Before my daughter was even born, she had a closet full of clothing. Some of it had been gifted to us by our family and friends. Some of it had been purchased from the cool baby boutiques in and around our Brooklyn neighborhood. Some of it was from Baby Gap, and some of it was from Etsy. But when I stepped back to take a look, it all pretty much fell into one of two categories: cute or cool.

After her joyous arrival and as she began to grow into her wardrobe, I started to notice the discussion on feminism that seemed to be taking hold of the media. It wasn’t a new concept to me of course, but for the first time it started to take on a different meaning as I began to realize that it would ultimately affect my daughter and her perception of herself.

Lucky for her, we live in an age where people seem to be more aware of inequalities, and opportunities seem like they’re there for everyone. However, as reports show, women continue to be underrepresented in leadership positions. They continue to show less self-confidence than their male counterparts in general, and they still make less money in the work place.


I began to think that maybe it’s less about relying on the modernization of our society and the people that surround us, and more about what we instill in our girls from the very beginning; what we make them BELIEVE they are ACTUALLY capable of. And that’s when Girl Wonderful began to crystalize in my head.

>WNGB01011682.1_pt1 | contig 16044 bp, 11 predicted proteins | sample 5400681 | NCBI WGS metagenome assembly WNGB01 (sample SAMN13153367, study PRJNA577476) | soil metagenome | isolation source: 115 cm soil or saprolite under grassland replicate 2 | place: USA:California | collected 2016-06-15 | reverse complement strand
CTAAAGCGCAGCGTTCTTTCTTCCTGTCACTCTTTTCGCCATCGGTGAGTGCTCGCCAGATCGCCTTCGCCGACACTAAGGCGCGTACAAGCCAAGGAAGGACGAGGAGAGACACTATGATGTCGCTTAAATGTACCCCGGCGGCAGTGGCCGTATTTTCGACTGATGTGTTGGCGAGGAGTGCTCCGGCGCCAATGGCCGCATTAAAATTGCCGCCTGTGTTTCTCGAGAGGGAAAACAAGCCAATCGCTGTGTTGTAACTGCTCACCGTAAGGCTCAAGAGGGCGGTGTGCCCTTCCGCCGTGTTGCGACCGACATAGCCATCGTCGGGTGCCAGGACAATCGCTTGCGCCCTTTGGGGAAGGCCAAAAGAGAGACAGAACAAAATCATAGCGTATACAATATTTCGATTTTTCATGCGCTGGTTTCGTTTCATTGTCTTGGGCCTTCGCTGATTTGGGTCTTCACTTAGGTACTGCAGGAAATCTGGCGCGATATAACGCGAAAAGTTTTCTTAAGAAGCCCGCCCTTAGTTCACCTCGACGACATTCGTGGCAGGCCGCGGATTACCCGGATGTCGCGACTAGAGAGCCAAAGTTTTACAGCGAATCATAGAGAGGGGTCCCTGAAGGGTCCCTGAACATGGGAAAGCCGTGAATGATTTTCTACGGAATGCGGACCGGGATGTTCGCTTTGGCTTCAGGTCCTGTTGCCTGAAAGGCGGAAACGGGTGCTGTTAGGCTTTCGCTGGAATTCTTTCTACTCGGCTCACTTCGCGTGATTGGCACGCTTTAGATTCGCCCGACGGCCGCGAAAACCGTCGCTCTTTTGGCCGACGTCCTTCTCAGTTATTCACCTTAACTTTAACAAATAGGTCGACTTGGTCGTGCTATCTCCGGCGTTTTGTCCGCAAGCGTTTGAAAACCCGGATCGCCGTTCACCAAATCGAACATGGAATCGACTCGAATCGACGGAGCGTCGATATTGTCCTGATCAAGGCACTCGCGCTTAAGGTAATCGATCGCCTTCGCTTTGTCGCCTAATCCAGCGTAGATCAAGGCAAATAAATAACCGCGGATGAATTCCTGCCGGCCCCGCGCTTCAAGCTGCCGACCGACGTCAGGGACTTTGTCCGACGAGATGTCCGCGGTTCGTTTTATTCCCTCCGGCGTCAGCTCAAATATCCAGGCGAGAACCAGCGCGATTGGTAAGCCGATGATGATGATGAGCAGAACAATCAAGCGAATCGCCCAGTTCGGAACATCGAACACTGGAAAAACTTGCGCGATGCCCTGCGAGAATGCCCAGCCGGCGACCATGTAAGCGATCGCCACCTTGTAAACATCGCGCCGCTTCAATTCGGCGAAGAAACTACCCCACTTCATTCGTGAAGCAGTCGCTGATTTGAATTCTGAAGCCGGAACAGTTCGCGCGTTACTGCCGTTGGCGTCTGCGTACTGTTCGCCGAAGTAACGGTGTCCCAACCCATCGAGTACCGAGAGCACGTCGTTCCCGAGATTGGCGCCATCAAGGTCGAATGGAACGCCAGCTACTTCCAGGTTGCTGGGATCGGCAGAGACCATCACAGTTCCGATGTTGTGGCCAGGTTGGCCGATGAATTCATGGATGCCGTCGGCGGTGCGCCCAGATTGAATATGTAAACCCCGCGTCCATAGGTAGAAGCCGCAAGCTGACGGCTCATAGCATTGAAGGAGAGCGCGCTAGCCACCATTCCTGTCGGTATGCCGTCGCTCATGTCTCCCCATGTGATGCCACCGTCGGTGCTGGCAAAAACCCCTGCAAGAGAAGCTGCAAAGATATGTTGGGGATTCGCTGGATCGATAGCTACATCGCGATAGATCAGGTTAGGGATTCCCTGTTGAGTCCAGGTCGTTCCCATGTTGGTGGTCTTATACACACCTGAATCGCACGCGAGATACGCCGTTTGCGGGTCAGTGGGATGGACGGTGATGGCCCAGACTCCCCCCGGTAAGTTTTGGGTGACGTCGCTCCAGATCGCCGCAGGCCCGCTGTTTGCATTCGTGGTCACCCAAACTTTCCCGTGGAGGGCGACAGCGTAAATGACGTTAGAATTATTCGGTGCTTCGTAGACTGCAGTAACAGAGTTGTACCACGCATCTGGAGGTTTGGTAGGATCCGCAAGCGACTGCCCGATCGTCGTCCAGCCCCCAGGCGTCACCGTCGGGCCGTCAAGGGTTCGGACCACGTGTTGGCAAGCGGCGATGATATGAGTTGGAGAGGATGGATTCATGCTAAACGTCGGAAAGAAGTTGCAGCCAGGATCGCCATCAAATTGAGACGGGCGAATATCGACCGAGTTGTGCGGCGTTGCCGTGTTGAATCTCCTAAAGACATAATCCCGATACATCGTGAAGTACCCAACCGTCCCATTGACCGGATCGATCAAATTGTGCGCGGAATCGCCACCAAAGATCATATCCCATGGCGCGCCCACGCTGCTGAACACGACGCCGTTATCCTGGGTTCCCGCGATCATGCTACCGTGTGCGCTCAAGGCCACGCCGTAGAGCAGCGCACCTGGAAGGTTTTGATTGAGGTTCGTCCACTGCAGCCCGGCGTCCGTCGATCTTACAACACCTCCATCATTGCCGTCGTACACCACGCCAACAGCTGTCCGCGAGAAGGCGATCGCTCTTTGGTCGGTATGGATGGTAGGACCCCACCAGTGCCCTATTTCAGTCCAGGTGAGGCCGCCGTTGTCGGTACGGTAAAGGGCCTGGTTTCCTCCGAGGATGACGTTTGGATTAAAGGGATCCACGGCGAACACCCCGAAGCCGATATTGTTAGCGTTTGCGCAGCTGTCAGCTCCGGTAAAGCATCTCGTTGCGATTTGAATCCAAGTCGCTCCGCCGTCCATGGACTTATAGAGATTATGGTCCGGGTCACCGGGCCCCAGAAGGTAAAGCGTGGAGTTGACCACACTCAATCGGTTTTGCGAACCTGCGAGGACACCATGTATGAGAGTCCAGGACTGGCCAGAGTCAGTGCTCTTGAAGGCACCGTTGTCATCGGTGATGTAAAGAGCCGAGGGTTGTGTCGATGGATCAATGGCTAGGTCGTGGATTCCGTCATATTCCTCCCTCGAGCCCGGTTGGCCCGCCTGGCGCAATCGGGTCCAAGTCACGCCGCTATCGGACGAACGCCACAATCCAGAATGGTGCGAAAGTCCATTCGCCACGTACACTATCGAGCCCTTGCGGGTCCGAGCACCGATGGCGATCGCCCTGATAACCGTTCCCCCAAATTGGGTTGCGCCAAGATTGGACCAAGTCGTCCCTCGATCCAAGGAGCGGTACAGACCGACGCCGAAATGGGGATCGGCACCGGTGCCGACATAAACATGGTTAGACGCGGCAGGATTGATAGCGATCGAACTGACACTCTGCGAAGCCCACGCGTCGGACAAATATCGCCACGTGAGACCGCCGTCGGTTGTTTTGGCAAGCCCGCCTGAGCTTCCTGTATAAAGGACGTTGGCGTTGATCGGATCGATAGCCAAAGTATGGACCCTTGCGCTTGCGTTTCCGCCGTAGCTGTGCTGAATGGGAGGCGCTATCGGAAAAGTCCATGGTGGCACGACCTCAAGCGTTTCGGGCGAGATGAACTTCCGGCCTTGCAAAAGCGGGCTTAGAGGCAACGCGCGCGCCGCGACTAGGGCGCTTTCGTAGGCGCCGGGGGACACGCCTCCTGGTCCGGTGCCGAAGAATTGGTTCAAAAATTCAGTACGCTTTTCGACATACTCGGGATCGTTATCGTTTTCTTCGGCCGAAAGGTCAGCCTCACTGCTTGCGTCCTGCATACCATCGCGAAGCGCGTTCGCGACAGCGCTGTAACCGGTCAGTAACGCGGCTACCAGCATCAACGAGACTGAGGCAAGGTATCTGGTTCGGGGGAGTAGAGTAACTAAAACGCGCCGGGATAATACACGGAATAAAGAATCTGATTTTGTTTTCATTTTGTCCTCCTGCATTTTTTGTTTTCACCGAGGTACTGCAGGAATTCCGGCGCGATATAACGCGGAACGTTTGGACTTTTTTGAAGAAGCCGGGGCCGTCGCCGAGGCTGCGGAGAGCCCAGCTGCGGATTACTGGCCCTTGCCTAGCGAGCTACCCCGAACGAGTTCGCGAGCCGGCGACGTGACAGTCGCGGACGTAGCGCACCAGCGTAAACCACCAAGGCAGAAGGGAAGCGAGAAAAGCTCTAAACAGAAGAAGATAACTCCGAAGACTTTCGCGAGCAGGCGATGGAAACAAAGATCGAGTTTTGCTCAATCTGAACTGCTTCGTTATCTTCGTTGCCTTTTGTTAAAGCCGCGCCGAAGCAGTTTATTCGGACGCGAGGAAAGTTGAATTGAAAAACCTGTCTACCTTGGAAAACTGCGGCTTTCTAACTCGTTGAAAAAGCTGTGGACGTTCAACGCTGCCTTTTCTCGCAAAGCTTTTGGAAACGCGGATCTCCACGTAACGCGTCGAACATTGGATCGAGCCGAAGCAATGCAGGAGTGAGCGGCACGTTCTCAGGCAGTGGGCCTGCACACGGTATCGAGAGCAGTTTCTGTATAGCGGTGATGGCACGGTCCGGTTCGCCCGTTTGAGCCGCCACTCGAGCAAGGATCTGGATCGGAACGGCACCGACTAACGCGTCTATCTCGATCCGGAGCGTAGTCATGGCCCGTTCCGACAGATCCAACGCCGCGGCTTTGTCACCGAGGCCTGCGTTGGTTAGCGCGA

My intention was to start a line of thoughtfully designed clothing for girls that (very literally) came complete with a message.  And who better to partner up with on this endeavor than the woman that inspired me from the very mother!

The GIRLtees are graphic tees promoting fields and activities not always considered traditionally female.  For example, if she's wearing GIRL ENGINEER, the introductory remark "Aren't you so pretty?" might now become "Do you like math?"  The PERFORMANCEtutus are made from athletic fabrics that are meant to move and identified by color names such as "Limitless Lime" and "Powerful Pink."

The juxtaposition of the t-shirt and tutu, one gender neutral, the other explicitly feminine is purposeful.  It makes the point that girls can be or pursue whatever they want on their own terms.  For example, she doesn't have to be a tomboy to be good at sports, or a nerd to be good at math.  She just has to be herself.

So together we offer you one way to begin that crucial conversation with your favorite little girl; a way to speak to the potential that lies within her, and to the limitless opportunities that lay before her. Just be sure to let her know that we think she’s wonderful, too.

All our love,

Elizabeth & Deb